Mayor Lazybones? ‘Cart Narcs’ busts East Bay politician over unreturned shopping cart

Order by phone! Mayor… Lazybones preside?

The popular YouTube channel “Cart Narcs,” which has a following for catching so-called “lazybones” shoppers who don’t return their shopping carts to cart corrals, had Newark Mayor Michael Hannon on its radar last year, when he was a city councilman.

In [a video uploaded on July 26, 2022],(, “Cart Narcs” host Sebastian Davis confronts Hannon in the FoodMaxx parking lot on Cedar Boulevard in Newark about an unreturned shopping cart. The encounter escalates into a heated exchange, with Hannon dropping a few choice words.

The video, titled “At The Car Wash,” has received over 280,000 views and shows Hannon becoming increasingly agitated as he objects to Davis’ confrontational tactic of repeatedly sticking flimsy, shopping-cart shaped shame magnets to Hannon’s car.

“Don’t throw s*** on my car when I just got it cleaned,” Hannon says repeatedly as he gets out of his car and throws the magnets into the parking lot, threatening to call the cops.

Davis, who is known for promoting the issue in videos for his half-million subscribers, asks Hannon if he will return his shopping cart the next time he goes shopping and continues to place magnets on Hannon’s car.

“Every time you do, I’m going to toss it off,” Hannon says. “So you can chase them all over the parking lot, you f***ing litterbug.”

“You’re the one who’s littering!” Davis fires back. “You’re gaslighting me, sir.”

The encounter concludes with Hannon driving away and onlookers wondering what they just witnessed.

Davis, a Los Angeles-based audio/video professional, stated in an interview that the purpose of his show is genuine, if unconventional. There are systems in place to practice public etiquette, such as cleaning up after your pet, cleaning up after yourself at the gym, or returning a shopping cart that could ding someone else’s car, but some people do not follow the rules. So he goes outside and speaks to them.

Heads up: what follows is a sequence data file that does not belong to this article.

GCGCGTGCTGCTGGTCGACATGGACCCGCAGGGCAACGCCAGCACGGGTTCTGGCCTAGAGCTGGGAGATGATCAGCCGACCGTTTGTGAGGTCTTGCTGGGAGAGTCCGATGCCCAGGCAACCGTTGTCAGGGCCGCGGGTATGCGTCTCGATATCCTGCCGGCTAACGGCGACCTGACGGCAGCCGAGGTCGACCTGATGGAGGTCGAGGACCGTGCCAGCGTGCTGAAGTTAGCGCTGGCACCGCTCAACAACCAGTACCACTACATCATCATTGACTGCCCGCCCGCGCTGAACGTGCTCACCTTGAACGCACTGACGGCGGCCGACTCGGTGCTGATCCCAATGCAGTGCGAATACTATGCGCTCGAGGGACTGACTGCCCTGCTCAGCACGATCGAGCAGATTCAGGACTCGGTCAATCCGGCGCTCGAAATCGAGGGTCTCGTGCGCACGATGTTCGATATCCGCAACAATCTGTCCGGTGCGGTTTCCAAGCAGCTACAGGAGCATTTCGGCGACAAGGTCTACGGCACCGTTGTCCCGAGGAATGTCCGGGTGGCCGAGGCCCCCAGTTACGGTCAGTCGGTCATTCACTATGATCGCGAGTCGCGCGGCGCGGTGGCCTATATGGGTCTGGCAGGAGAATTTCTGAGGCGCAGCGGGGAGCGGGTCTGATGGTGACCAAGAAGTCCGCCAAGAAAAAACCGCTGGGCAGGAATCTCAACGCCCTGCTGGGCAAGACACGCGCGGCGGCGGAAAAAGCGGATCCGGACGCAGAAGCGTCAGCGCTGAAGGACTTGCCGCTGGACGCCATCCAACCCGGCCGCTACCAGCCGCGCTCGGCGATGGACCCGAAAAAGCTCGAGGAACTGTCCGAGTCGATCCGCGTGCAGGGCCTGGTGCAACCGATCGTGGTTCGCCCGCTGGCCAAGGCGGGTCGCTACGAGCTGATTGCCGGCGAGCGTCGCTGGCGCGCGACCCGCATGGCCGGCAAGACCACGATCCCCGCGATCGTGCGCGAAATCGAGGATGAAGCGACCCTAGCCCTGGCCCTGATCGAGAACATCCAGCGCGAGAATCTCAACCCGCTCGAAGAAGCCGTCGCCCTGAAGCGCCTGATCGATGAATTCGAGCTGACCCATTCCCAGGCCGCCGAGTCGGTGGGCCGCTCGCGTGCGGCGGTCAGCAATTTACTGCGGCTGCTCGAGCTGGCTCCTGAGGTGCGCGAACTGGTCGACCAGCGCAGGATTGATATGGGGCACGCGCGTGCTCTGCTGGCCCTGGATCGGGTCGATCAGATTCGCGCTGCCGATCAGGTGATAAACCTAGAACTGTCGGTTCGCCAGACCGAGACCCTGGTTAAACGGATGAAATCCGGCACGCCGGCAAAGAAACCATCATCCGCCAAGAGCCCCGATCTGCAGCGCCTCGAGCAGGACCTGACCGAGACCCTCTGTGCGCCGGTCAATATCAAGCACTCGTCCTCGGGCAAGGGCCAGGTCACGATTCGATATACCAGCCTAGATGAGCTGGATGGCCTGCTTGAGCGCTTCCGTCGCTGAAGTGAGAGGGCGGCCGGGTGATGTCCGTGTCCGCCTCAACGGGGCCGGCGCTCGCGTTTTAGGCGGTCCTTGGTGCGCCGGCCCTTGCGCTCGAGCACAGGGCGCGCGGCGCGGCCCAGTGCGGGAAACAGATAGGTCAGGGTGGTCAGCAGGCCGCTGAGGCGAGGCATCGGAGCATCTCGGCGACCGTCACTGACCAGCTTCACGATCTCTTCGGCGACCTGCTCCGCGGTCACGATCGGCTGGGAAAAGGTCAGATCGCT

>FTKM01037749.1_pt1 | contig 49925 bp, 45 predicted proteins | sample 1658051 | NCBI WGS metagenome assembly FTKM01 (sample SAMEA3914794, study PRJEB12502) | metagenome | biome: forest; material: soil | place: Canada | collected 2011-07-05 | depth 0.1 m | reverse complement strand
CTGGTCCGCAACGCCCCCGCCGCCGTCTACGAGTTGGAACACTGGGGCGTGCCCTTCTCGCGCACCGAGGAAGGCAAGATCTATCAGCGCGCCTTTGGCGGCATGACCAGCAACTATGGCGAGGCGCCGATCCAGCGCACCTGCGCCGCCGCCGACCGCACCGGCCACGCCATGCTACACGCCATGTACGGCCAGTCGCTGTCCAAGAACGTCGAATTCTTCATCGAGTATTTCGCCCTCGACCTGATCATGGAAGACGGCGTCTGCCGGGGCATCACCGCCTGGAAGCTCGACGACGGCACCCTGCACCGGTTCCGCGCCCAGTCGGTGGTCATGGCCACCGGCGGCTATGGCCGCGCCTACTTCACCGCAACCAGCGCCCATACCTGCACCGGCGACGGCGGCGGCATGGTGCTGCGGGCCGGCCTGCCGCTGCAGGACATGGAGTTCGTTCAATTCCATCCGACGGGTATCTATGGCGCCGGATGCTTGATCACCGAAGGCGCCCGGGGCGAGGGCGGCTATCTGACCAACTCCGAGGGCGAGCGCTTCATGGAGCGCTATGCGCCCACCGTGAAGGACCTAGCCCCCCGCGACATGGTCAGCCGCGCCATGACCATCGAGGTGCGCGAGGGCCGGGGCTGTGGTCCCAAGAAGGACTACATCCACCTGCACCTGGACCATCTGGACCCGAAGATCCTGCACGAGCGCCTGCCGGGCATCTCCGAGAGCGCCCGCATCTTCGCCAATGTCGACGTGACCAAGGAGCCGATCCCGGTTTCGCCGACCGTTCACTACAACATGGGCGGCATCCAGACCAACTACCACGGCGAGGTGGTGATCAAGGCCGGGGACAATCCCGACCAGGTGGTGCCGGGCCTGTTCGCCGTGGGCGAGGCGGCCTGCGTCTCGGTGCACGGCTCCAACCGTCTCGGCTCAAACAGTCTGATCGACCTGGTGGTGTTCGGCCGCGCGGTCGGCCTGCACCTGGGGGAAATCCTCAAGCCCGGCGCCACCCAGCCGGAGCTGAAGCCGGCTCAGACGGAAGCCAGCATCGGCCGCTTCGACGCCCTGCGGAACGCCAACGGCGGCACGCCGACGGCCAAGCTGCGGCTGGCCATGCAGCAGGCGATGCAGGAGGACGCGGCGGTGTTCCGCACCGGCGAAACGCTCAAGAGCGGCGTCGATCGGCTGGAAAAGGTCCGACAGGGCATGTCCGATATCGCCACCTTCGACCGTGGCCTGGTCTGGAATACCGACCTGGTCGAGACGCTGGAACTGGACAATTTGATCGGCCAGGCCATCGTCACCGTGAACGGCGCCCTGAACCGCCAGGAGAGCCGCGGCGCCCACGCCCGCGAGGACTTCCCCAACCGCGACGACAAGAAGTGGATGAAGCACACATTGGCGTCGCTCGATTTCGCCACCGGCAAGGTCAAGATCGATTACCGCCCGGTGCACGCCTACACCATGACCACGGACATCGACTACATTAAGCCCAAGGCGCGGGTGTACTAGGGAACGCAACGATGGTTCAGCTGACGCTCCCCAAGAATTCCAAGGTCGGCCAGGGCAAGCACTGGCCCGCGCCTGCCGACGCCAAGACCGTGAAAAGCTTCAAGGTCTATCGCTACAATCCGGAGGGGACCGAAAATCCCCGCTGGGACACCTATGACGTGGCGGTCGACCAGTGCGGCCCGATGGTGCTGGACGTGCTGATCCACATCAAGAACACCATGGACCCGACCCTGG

Davis stated that he had never met Hannon and had no idea he was a politician when he filmed the video. He also stated that there were no threats of violence made during the encounter, which he described as routine, having had similar interactions “thousands of times.”

According to Davis, the “Cart Narcs” channel has become an unintentional exploration of how some people raise their defenses or protect their egos when asked to do something. Unpleasant encounters over misplaced shopping carts, he believes, may represent a deeper, inner turmoil in someone’s personal life.

It all comes down to “humility,” he said, adding that apologizing is a sign of strength, not weakness.

“You can take that message and apply it to many different areas of your life,” Davis said.

In an interview, Hannon stated that he had not seen the video of the altercation. He did, however, recall the encounter and expressed his displeasure with the “aggressive” manner in which he was approached by a stranger. Hannon suggested that if a store employee had asked him to return a cart, he might have responded differently. Hannon stated that he threw the magnets placed on his car in an attempt to get Davis away from him because he did not want the confrontation to become physical.

The mayor, who was a council member at the time of the confrontation, stated that he was unaware he was being filmed and that he would have chosen his words differently if he had known.

Regardless, Hannon stated that he normally returns shopping carts, but that there is no legal obligation to do so.

“It’s common courtesy to do so,” the politician explained.

Nonetheless, the video clearly shows Hannon becoming agitated, and he admits he’s not proud of his language.

“Probably not something I would want to share with the grandkids,” he admitted.

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